Why Should I Try Cask Conditioned Ale?

Thanks to David Jensen at Menuism, I am beginning to understand a little more about the cask ale that I drank at The Great Dane Brewery and Pub last night. (To read the entire article, click on the link above!)

What is Cask Conditioned Beer?

Cask conditioned beer, or cask ale, is beer that is both conditioned in and served from a cask. Up until the beer is placed in the cask, the brewing process is exactly the same: mash, boil, ferment. After the beer finishes primary fermentation, it is placed in a cask with finings (a substance that causes particles suspended in fluid to drop out of suspension) to help clarify the beer. Often sugar will also be added to the cask to aid with the secondary fermentation, and sometimes even extra hops. The beer is then conditioned in the cask. Conditioning is the penultimate stage in the brewing process when the beer matures, clarifies, and carbonates. In the case of cask conditioned beer, there is a small amount of yeast remaining in the beer that causes secondary fermentation, which carbonates the beer. The conditioning time depends on the beer style and can last between 24 hours and 16 days. Traditionally, the casks are conditioned at the pub by the publican, but can also be conditioned at the brewery and shipped out when ready. When the cask beer is ready, the yeast and other sediment settles to the bottom, the beer is carbonated, and served directly from the cask. Cask ale is always unfiltered, unpasteurized, and always best fresh.

Some of the most common styles of beer found in a cask are English-styles: bitter, mild, brown, pale, ESB, and so on. However, I have seen other styles, such as American IPA on cask like Ballast Point Sculpin IPA, and I’ve also tried Rogue Chocolate stout on cask.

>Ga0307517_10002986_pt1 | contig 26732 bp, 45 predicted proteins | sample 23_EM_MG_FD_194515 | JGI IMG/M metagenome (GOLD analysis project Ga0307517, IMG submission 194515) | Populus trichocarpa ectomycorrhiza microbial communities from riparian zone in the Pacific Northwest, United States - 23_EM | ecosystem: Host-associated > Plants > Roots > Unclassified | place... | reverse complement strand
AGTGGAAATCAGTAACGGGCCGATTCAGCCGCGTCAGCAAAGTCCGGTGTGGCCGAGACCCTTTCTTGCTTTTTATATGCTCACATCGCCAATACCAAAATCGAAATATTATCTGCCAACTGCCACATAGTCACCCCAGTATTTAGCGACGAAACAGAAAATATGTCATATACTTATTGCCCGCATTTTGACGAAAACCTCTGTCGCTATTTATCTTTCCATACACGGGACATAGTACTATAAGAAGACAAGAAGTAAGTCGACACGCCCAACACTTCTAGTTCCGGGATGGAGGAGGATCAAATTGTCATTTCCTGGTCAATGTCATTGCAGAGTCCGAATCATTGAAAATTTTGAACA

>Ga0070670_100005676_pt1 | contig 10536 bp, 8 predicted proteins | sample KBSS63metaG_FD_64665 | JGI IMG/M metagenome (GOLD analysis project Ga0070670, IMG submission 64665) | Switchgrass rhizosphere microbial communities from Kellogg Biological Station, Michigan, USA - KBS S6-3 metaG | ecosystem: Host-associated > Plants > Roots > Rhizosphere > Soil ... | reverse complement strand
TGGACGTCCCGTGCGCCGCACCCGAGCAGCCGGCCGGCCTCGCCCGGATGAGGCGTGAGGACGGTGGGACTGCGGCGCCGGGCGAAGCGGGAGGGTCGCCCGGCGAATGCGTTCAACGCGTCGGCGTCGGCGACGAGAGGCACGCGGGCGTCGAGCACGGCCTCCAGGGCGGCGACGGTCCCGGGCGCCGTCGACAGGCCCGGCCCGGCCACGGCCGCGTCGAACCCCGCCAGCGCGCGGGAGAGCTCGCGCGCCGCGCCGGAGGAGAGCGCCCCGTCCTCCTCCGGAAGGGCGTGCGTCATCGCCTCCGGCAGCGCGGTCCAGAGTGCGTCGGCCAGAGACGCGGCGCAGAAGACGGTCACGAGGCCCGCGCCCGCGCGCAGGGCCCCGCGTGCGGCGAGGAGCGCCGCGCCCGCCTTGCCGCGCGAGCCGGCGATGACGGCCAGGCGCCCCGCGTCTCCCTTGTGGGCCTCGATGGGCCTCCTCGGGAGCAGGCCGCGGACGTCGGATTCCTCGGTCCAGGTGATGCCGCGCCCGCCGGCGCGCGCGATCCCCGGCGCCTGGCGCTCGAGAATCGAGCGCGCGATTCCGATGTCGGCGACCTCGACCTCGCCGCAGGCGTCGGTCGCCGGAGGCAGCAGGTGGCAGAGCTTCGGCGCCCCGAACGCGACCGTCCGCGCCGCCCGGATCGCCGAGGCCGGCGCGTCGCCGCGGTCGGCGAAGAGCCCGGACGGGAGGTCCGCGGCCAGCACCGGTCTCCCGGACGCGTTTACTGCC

But what’s the difference?

Since cask conditioned ales are not filtered and not pasteurized, they contain live yeast that continues to add complexity, new flavors, and new aromas to a beer. The exact differences vary from beer to beer. The texture of a cask conditioned beer on your palette is often more creamy and smooth than its non-cask counterpart. Furthermore, there are a few beers that are only available on cask.



Cask conditioned beer is dispensed directly from the cask in one of two ways. First is simply by means of gravity, or gravity dispense. The cask is laid on its side and a spigot is attached through one of the openings. If you attend a festival or special event of cask conditioned beer, this is likely what you will see.

The second method for dispensing cask beer is likely what you will see at a pub that regularly serves cask ale: a beer engine, also known as a hand pump. The beer engine allows the cask to be in a remote location, preferably under the bar in the cellar (or some other temperature-controlled area). The beer engine is a pump, usually manually operated, that siphons beer into an airtight piston chamber. Pulling down on the pump raises the piston, drawing beer along with it, up through the spout into your glass. The spout is often a swan-neck spout and sometimes fitted with a “sparkler” to aerate the beer and create a more foamy head. Since beer sits in the piston between servings, good pubs will discard the first pull of the day.

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